Monetary Policy with Diverse Private Expectations

47 Pages Posted: 9 Apr 2015

See all articles by Mordecai Kurz

Mordecai Kurz

Stanford University - Department of Economics

Maurizio Motolese

Catholic University of Milan

Giulia Piccillo

Maastricht University; Liverpool University; Utrecht University - School of Economics

Howei Wu

Shanghai University of Finance and Economics

Date Written: March 30, 2015

Abstract

We study the impact of diverse beliefs on conduct of monetary policy. We use a New Keynesian Model solved with a quadratic approximation. Aggregation renders the belief distribution an aggregate state variable. Diverse expectations change standard results about a smooth trade-off between inflation and output volatility. Our results are: (i) The policy space contains a curve of singularity which is a collection of policy parameters that divides the space into two sub-regions. Trade-off between output and inflation volatilities exists within each region and some across regions. (ii) The singularity causes volatility of variables to be non monotone in policy parameters. (iii) When beliefs are diverse a central bank must also consider the volatility of individual consumption and the related volatility of financial markets. We show aggressive anti-inflation policy increases consumption volatility and aggressive output stabilization policy entails rising inflation volatility. Efficient central bank policy must therefore be moderate. (iv) Optimism about the future typically lowers aggregate output and increases inflation. This "stagflation" effect is stronger the stickier prices are. Policy response is muted since the effects of higher inflation and lower output on interest rates partially cancel each other. Effective policy requires targeting exuberance directly or its effects in asset markets. Central banks already do so with short term interventions. (v) The observed high serial correlation in policy shocks contributes greatly to market volatility and we show that a reduction in persistence of central bank's deviations from a fixed rule will contribute to stability. (vi) Belief dispersion is measured by cross sectional standard deviation of individual beliefs. An increased belief diversity is found to make policy coordination harder and results in lower aggregate output and lower rate of inflation. Bank policy can lower belief dispersion by being more transparent.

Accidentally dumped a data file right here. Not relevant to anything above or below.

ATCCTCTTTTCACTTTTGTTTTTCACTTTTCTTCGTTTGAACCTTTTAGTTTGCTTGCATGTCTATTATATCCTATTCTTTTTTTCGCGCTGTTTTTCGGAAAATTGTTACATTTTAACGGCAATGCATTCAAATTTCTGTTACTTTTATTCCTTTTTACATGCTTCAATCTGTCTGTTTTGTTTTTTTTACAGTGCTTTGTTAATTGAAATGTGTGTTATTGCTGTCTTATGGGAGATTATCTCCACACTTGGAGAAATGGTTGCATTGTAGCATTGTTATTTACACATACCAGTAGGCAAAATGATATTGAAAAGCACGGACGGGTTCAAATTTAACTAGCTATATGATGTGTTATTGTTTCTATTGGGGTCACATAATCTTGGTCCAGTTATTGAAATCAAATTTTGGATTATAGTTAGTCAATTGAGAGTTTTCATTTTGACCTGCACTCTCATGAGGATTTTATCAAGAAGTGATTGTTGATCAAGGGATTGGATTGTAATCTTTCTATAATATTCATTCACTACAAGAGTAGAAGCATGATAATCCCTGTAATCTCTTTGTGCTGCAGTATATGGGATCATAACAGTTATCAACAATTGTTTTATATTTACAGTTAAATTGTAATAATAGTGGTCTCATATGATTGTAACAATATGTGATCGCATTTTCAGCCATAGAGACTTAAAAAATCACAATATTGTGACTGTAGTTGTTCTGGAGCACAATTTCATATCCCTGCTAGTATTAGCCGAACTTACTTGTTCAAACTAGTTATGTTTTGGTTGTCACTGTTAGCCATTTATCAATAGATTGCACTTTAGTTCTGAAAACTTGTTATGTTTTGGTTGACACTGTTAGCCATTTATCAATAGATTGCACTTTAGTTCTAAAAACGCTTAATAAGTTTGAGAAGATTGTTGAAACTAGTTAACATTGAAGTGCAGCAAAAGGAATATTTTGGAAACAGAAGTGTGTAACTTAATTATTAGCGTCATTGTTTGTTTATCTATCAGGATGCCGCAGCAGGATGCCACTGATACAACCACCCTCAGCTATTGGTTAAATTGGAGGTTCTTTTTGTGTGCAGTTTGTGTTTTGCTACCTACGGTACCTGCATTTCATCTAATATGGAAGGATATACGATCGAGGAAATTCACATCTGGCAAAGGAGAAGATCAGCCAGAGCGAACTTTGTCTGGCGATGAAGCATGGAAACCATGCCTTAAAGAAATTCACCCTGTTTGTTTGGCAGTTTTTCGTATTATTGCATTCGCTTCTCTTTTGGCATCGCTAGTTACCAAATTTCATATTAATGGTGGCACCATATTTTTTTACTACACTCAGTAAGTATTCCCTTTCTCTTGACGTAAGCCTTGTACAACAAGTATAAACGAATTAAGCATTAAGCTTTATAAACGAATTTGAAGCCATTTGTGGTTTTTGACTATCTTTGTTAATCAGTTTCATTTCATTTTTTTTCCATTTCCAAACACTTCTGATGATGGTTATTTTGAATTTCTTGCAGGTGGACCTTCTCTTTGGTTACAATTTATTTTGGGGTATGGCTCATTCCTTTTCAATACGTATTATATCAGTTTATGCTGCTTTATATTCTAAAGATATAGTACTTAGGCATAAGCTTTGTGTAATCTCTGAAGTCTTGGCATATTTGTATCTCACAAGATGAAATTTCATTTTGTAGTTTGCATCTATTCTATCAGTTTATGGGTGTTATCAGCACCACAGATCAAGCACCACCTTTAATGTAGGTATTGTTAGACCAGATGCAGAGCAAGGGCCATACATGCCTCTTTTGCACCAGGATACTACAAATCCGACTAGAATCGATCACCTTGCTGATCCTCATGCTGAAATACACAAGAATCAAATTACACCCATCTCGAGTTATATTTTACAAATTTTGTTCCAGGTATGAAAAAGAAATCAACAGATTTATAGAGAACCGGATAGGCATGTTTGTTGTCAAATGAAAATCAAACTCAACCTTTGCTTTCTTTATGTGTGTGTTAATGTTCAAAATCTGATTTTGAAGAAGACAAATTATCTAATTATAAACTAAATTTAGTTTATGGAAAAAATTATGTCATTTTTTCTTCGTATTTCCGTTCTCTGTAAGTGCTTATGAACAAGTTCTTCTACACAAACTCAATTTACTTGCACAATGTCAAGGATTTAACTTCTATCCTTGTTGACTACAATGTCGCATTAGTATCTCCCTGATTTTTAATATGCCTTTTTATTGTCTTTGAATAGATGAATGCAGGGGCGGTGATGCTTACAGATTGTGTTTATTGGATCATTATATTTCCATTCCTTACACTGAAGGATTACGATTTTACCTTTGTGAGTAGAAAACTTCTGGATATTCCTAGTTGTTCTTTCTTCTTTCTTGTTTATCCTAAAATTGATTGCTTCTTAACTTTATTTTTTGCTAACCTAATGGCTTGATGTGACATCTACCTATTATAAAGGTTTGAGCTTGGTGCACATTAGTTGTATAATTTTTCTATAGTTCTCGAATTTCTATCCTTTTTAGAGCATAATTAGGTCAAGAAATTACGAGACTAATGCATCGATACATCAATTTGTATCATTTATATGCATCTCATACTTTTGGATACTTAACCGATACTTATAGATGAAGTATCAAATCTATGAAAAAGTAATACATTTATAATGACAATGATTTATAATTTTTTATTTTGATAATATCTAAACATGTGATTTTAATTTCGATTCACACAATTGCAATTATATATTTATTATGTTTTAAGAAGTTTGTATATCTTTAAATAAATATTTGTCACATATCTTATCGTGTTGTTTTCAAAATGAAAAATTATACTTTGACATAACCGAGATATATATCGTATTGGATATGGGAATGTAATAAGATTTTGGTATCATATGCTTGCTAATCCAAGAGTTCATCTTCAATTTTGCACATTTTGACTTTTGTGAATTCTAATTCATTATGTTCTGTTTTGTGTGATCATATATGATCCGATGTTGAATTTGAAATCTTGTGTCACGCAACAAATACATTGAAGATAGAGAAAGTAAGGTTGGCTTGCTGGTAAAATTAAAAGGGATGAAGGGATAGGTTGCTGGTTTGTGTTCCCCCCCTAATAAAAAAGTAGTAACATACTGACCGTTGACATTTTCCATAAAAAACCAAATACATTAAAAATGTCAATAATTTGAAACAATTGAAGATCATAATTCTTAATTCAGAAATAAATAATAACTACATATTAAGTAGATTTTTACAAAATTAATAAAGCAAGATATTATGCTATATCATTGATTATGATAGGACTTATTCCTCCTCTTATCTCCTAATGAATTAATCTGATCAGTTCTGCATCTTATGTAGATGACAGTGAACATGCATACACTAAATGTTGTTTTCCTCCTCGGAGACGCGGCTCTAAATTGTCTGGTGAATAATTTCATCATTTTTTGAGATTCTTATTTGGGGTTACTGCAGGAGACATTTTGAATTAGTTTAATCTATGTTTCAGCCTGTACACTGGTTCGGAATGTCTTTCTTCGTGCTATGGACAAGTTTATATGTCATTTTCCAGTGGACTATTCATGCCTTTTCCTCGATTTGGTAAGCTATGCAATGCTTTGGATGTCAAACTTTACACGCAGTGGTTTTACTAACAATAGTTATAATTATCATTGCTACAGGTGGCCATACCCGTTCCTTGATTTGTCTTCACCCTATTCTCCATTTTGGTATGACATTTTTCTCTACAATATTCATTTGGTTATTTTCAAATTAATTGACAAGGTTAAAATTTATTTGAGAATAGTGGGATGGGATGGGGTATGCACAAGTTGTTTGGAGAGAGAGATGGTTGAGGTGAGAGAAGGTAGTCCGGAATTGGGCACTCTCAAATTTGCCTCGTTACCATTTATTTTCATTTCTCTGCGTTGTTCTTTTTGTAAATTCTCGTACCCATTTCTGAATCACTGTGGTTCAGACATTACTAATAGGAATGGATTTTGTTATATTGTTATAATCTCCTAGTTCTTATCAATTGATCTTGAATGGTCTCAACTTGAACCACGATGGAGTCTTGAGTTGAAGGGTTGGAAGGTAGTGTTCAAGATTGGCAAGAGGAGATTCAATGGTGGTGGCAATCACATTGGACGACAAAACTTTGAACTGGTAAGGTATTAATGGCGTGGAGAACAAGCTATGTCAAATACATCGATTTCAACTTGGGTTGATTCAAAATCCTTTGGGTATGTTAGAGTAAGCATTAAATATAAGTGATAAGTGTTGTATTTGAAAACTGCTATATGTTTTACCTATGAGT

Keywords: New Keynesian Model, heterogeneous beliefs, market state of belief, rational beliefs, monetary policy rule

JEL Classification: C530, D800, D840, E270, E420, E520, G120, G140

Suggested Citation

Kurz, Mordecai and Motolese, Maurizio and Piccillo, Giulia and Wu, Howei, Monetary Policy with Diverse Private Expectations (March 30, 2015). CESifo Working Paper Series No. 5252, Available at SSRN: https://ssrn.com/abstract=2591833 or http://dx.doi.org/10.2139/ssrn.2591833

Mordecai Kurz

Stanford University - Department of Economics ( email )

Landau Economics Building
579 Serra Mall
Stanford, CA 94305-6072
United States

Maurizio Motolese (Contact Author)

Catholic University of Milan ( email )

L.go A. Gemelli, 1
Milano, MI 20123
Italy
+39-02-72342418 (Phone)

Giulia Piccillo

Maastricht University ( email )

P.O. Box 616
Maastricht, 6200 MD
Netherlands

Liverpool University ( email )

Eleanor Rathbone Building
Bedford Street North
Liverpool L69 7ZA
United Kingdom

Utrecht University - School of Economics ( email )

Kriekenpitplein 21-22
Adam Smith Building
Utrecht, +31 30 253 7373 3584 EC
Netherlands

Howei Wu

Shanghai University of Finance and Economics ( email )

777 Guoding Road
Shanghai, AK Shanghai 200433
China

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